One of the mysteries of the English language finally explained.
(in the UK) a mutual association providing sickness benefits, life assurance, and pensions.
- ‘These are tax-free savings plans sold by The Children's Mutual, which is a friendly society.’
- ‘He also secured an Act in 1793 to encourage with parochial funds the formation of friendly societies.’
- ‘He has been the labour historian most concerned with uncovering forgotten histories, including the histories of mutuals and friendly societies.’
- ‘It has also installed an integrated sales system for one of the largest friendly societies in the country.’
- ‘The select committee has recommended a separate exemption for those funds that have the required mutual characteristics of friendly societies, which are exempt from income tax, provided they meet certain criteria.’
- ‘The friendly society, which specialises in providing affordable products to suit families, has until now relied almost exclusively on a single sales channel - direct home sales.’
- ‘They can buy from life insurance companies, friendly societies, unit trusts, building societies, or banks.’
- ‘An incorporated friendly society must include in its purposes the provision on a mutual basis of insurance against loss of income, principally as a result of sickness, unemployment, or retirement.’
- ‘The first was self-help, either by individuals or by groups pooling their resources and sharing risks in friendly societies and workers' associations.’
- ‘Clubs have always tended to become businesses, since the friendly societies gave way to mutual funds.’
- ‘In 1997, over 12 million people were covered for medical expenses by insurers, friendly societies, and cash plan companies.’
- ‘The evening also features slides and a talk from local favourite Bill Mitchell, plus songs, dialect poems and a presentation on the growth of friendly societies inspired by Skipton Building Society which is also 150 years old.’
- ‘And this particularly applies to the tax exempt savings plans that you can get with friendly societies.’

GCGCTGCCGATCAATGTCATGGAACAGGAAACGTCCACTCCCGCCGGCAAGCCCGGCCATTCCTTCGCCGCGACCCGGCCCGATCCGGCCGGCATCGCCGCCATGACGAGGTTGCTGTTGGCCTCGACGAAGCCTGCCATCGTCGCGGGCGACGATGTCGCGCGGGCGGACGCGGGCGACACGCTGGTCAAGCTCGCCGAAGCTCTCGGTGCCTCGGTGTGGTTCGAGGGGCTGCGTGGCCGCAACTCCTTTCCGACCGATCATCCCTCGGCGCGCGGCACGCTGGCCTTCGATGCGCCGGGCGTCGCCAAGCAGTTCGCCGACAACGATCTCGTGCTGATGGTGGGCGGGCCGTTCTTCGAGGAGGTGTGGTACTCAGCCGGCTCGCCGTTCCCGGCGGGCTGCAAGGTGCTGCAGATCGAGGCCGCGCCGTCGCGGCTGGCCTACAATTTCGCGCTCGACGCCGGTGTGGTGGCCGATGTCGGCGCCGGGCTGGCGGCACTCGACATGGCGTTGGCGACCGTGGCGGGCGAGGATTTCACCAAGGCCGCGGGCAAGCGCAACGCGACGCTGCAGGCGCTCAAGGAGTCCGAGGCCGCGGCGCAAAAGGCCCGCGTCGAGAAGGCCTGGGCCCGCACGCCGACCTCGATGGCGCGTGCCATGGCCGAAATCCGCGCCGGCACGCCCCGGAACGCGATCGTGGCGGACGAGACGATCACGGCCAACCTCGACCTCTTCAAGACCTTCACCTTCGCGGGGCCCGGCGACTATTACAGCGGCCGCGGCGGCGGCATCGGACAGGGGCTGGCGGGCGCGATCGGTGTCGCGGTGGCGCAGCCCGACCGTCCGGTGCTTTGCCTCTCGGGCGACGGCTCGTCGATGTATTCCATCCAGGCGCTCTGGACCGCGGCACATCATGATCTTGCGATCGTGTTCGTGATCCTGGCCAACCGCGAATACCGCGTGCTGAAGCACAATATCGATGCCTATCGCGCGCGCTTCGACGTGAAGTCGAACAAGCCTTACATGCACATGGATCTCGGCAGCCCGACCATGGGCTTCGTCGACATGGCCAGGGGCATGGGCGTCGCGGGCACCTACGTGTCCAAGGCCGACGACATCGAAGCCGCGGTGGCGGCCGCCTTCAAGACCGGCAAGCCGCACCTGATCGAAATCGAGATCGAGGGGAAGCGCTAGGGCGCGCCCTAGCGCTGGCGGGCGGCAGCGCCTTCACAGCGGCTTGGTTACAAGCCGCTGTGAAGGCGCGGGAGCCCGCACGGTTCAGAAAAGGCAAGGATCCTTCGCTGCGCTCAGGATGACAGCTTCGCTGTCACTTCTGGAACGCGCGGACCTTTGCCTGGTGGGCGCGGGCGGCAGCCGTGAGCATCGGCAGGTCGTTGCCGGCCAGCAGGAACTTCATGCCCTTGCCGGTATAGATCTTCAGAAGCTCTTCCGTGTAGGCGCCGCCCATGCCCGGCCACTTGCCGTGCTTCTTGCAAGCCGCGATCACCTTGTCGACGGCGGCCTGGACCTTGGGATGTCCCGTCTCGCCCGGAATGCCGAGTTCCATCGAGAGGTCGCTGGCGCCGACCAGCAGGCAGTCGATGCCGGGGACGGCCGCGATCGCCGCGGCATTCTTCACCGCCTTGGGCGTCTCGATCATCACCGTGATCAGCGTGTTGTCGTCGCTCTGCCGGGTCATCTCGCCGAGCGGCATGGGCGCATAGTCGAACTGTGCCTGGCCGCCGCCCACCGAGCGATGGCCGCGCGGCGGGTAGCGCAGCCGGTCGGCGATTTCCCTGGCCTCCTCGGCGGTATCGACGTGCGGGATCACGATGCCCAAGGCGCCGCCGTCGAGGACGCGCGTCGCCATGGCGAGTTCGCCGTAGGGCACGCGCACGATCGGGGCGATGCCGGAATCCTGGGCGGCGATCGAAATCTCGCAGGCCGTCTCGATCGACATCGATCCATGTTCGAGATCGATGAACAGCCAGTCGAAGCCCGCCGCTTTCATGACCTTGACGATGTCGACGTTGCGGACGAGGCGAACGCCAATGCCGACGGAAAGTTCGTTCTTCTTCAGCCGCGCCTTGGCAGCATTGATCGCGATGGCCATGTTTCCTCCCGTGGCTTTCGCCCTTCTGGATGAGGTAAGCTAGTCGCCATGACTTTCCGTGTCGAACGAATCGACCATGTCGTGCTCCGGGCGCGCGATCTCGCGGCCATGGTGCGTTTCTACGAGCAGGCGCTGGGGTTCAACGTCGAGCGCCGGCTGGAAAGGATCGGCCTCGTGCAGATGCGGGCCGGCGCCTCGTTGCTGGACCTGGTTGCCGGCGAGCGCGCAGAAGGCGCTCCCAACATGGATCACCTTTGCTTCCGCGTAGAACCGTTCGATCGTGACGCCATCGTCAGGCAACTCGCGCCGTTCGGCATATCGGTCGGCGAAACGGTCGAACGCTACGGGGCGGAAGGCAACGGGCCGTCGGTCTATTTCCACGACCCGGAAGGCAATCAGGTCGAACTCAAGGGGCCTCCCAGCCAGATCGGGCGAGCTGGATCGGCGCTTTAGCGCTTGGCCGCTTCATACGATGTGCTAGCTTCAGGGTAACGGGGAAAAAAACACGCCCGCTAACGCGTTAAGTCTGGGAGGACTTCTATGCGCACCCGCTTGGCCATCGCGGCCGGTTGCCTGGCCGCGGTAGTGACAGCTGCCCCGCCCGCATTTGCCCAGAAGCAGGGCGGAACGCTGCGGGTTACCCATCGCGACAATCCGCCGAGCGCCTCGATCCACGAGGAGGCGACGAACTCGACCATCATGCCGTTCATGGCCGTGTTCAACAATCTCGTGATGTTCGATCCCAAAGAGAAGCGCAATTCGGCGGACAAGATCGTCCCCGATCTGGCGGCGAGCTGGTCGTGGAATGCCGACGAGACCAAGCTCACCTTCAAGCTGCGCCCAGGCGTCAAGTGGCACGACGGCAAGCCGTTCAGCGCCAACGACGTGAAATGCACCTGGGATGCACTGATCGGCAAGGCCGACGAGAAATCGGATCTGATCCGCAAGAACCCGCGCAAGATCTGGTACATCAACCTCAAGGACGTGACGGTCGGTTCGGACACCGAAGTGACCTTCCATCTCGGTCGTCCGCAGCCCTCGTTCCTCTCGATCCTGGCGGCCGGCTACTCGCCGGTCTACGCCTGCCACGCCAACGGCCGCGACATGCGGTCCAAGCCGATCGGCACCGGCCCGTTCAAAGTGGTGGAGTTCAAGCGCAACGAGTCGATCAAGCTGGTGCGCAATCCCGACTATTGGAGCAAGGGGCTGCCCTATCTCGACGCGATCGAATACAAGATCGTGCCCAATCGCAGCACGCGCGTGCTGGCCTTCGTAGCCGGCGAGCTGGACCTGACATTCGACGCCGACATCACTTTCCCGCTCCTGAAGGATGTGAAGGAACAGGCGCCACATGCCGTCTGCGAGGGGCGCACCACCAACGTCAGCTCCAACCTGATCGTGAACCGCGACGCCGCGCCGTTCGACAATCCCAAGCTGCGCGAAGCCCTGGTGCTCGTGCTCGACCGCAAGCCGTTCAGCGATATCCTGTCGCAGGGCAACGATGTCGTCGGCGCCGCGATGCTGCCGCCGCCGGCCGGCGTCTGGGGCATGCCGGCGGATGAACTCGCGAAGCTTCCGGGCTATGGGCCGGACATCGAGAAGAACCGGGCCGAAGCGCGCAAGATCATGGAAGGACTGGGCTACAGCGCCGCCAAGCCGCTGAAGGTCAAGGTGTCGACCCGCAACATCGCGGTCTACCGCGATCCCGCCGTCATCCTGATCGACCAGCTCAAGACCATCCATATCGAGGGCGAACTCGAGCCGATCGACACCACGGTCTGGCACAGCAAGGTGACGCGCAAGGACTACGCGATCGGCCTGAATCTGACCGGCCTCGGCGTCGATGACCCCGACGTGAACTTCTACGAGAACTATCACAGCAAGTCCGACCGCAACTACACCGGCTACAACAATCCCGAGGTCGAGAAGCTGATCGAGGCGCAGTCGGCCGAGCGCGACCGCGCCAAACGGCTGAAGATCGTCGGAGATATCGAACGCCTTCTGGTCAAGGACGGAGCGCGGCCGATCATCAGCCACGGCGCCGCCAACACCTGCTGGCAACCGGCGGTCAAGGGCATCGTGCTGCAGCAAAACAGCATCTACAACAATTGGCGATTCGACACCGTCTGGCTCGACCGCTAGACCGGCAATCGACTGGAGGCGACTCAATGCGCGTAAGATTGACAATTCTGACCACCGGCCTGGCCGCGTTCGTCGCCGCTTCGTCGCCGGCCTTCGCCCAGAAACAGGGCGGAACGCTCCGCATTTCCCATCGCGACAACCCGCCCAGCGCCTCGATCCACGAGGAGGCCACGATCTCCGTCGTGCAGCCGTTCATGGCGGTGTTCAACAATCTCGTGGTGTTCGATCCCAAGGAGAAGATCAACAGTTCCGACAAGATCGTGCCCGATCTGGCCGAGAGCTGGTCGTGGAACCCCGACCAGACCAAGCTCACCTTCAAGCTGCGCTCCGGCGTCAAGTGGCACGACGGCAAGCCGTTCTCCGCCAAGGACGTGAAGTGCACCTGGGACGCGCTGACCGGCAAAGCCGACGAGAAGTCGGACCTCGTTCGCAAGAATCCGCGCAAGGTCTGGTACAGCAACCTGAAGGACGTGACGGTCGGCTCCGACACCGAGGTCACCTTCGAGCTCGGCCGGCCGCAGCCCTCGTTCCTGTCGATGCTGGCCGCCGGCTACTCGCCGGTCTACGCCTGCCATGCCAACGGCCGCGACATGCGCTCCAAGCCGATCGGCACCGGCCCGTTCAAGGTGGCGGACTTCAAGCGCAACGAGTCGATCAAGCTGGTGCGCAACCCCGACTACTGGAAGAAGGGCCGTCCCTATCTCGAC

- ‘It seems more likely that the event grew naturally out of the annual walks and picnics of the Braemar Wrights Society, a friendly society set up for local artisans.’
- ‘In contrast, a building society or a friendly society has set guidelines on the purposes for which it will lend.’
- ‘Many friendly societies and insurance companies offer special stock market-based investments for young savers, but charges can be high, conditions can be inflexible and investment performance has often been terrible.’
- ‘Among millionaires aged between 18 and 44, there are now 24% more women than men, according to Liverpool Victoria, a friendly society.’
- ‘The respectable artisan who attended chapel in his Sunday best and ran a friendly society in his spare time was a more important and emblematic figure of modernity than the wild-eyed revolutionary with flaming torch.’
- ‘The friendly society also offers a facility, which is particularly popular for grandparents, whereby you can give them all the premiums for the entire plan at the outset, in return for a discount.’
- ‘According to a survey by the Oddfellows friendly society, the average cost of a burial in 2000 was £2,048.’
Originally the name of a particular fire-insurance company operating c 1700.
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